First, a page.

I tortured my children this morning with my personal rendition of “Friday” by Rebecca Black (…Partyin’, partyin’ (Yeah)/ Partyin’, partyin’ (Yeah) / Fun, fun, fun, fun /Lookin’ forward to the weekend…) They did not appreciate my efforts, although we all loved the version by Stephen Colbert on Late Night with Jimmy Fallon. (Search for it on YouTube.)
In any case, contributor Julia Scott, dealmeister extraordinaire over at the Bargain Babe, offers up a better way to kick off the weekend — with some spectacular savings. Taxpayers who haven’t finished their returns yet should check out her five ways to file for free. (Ten days left and counting…tick, tick…) Julia also offers eight tasty wine options under $10 to make the activity a little more palatable.
Meanwhile, here’s a tip from behavioral psychology: When doing taxes, just plow through to minimize the pain. Don’t stop and take a break, because when you return to the task it will be even more distressing. (See this column for more.) And when you wrap up your returns, you can check out Julia’s 100 fun and frugal family activities. Here are links to today’s Bargain Babe deals:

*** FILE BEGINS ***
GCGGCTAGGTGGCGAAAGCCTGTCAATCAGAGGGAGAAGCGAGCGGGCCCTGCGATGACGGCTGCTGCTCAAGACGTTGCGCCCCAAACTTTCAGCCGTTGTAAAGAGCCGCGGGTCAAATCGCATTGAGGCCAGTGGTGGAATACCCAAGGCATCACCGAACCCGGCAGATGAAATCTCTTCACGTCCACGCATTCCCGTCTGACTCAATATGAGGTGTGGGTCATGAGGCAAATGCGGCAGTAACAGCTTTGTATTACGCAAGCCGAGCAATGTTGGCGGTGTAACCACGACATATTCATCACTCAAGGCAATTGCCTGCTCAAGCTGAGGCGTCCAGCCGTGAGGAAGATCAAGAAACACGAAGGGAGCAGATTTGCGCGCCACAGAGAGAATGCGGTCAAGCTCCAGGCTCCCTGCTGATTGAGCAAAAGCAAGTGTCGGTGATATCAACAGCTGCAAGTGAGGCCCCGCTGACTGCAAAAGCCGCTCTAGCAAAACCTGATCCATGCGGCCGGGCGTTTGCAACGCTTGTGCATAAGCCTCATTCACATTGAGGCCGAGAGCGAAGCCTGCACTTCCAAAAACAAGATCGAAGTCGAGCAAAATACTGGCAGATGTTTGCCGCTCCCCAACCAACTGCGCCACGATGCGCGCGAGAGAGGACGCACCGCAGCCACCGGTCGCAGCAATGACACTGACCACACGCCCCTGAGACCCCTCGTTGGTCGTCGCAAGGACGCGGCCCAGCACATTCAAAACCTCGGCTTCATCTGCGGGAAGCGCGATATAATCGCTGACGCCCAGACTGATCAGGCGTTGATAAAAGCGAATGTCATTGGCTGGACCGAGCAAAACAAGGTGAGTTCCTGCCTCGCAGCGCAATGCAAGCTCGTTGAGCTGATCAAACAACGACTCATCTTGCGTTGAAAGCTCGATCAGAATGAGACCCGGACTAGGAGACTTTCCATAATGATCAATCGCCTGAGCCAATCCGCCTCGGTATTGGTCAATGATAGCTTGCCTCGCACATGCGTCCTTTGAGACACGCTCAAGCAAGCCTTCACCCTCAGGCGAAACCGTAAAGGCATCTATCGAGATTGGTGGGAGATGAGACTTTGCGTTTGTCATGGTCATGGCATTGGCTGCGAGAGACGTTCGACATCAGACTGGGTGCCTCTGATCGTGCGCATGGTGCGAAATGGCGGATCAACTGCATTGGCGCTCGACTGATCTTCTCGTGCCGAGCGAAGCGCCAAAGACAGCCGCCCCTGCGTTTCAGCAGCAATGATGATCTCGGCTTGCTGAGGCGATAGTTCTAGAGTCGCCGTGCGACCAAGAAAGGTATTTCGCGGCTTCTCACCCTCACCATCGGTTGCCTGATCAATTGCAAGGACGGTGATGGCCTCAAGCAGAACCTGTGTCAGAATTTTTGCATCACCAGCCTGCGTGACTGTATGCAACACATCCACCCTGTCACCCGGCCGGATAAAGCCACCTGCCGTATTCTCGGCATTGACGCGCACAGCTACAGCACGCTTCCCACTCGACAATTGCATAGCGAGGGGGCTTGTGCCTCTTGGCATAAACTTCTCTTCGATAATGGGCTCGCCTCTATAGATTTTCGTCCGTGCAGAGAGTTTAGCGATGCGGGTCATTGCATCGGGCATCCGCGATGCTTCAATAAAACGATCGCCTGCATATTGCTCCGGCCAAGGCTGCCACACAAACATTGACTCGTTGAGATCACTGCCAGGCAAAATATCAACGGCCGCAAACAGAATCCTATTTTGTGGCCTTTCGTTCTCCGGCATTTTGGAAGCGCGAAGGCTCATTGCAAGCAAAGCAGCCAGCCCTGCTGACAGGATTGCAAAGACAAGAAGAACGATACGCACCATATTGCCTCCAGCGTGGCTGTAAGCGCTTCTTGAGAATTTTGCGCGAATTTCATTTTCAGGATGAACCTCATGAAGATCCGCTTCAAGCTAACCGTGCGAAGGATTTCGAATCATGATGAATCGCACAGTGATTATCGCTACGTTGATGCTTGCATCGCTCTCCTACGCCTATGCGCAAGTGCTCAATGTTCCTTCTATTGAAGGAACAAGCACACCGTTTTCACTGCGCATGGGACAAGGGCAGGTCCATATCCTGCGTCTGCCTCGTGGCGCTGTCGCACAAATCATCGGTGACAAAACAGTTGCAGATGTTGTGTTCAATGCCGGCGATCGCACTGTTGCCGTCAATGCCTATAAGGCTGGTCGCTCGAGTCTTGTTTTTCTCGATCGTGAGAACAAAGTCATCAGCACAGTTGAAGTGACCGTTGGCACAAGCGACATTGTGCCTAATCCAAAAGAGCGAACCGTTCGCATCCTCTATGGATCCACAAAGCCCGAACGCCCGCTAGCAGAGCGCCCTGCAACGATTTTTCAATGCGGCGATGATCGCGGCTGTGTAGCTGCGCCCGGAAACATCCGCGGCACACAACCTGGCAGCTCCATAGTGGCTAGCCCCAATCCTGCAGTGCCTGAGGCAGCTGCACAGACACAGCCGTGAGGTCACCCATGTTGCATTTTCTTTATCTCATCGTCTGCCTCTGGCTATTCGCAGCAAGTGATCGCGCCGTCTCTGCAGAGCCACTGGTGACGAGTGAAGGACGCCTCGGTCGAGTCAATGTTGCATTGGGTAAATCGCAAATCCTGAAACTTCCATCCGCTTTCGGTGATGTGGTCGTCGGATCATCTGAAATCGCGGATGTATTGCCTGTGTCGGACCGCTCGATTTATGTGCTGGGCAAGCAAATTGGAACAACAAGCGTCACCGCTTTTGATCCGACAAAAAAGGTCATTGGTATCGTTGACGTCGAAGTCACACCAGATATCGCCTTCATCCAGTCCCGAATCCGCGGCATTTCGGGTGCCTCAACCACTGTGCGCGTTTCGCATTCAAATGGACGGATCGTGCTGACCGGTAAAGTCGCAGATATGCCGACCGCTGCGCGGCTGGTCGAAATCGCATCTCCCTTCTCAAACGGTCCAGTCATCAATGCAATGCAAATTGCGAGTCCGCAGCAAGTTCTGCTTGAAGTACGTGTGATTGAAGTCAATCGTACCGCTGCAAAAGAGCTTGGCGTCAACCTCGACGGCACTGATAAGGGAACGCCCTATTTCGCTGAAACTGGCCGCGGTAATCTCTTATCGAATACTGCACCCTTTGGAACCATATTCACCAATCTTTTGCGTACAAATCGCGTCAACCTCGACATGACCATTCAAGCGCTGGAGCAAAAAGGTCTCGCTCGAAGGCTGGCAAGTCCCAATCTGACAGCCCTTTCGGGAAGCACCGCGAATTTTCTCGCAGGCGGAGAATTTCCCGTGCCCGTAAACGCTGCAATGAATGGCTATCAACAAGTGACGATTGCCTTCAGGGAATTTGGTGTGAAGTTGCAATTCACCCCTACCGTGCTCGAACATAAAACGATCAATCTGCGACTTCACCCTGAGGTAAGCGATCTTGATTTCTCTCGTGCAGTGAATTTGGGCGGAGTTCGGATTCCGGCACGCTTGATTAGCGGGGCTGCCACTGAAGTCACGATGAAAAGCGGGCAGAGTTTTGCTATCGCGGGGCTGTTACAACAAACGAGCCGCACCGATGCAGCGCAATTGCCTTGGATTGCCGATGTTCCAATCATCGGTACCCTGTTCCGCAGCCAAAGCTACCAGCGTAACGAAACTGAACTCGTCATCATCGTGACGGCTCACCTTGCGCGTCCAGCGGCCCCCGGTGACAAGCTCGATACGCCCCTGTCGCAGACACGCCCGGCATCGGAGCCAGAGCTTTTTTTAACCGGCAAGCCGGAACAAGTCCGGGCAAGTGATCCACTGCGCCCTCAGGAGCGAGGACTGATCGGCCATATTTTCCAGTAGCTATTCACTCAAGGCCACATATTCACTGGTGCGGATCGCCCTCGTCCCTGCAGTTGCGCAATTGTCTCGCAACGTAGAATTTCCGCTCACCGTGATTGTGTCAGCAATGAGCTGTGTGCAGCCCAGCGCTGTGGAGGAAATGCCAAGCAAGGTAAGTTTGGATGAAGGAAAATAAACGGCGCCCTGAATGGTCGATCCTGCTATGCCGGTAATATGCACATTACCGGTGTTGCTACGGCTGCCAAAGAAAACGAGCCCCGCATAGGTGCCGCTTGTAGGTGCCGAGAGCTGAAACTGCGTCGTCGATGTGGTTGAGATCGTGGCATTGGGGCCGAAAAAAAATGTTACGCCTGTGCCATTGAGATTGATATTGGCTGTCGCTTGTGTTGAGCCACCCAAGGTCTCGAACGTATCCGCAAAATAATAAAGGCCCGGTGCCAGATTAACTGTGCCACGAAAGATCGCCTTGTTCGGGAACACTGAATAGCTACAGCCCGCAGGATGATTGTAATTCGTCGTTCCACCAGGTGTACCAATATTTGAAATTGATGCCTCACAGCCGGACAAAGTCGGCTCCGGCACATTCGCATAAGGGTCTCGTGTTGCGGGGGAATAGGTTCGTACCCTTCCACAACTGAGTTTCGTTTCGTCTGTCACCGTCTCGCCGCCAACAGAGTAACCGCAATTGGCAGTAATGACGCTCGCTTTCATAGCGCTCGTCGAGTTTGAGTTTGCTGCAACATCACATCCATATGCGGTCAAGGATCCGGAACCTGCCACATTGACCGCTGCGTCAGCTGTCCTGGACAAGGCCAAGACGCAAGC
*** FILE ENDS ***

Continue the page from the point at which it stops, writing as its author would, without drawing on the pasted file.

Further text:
1. Five ways to file your taxes for free.
2. Eight wines worth sipping for less than $10.
3. Best drugstore rewards programs.
4. How to save money at Whole Foods.
5. 100 frugal and fun family activities.
Wednesday, April 6th, 2011
People who lose their jobs risk an early death, and men are particularly vulnerable, according to a new study by researchers at McGill, Stony Brook and Columbia Universities. Unemployment increased the risk of premature death by 78 percent for men and 37 percent for women, according to the study, which examined records covering 20 million people in 15 countries over the last four decades.
Men under age 50 were at greater risk than those closer to retirement. “We suspect that even today, not having a job is more stressful for men than for women,” said McGill sociology professor Eran Shor in a press release. “When a man loses his job, it still often means that the family will become poorer and suffer in various ways, which in turn can have a huge impact on a man’s health by leading to increased smoking, drinking or eating and by reducing the availability of…health care services.”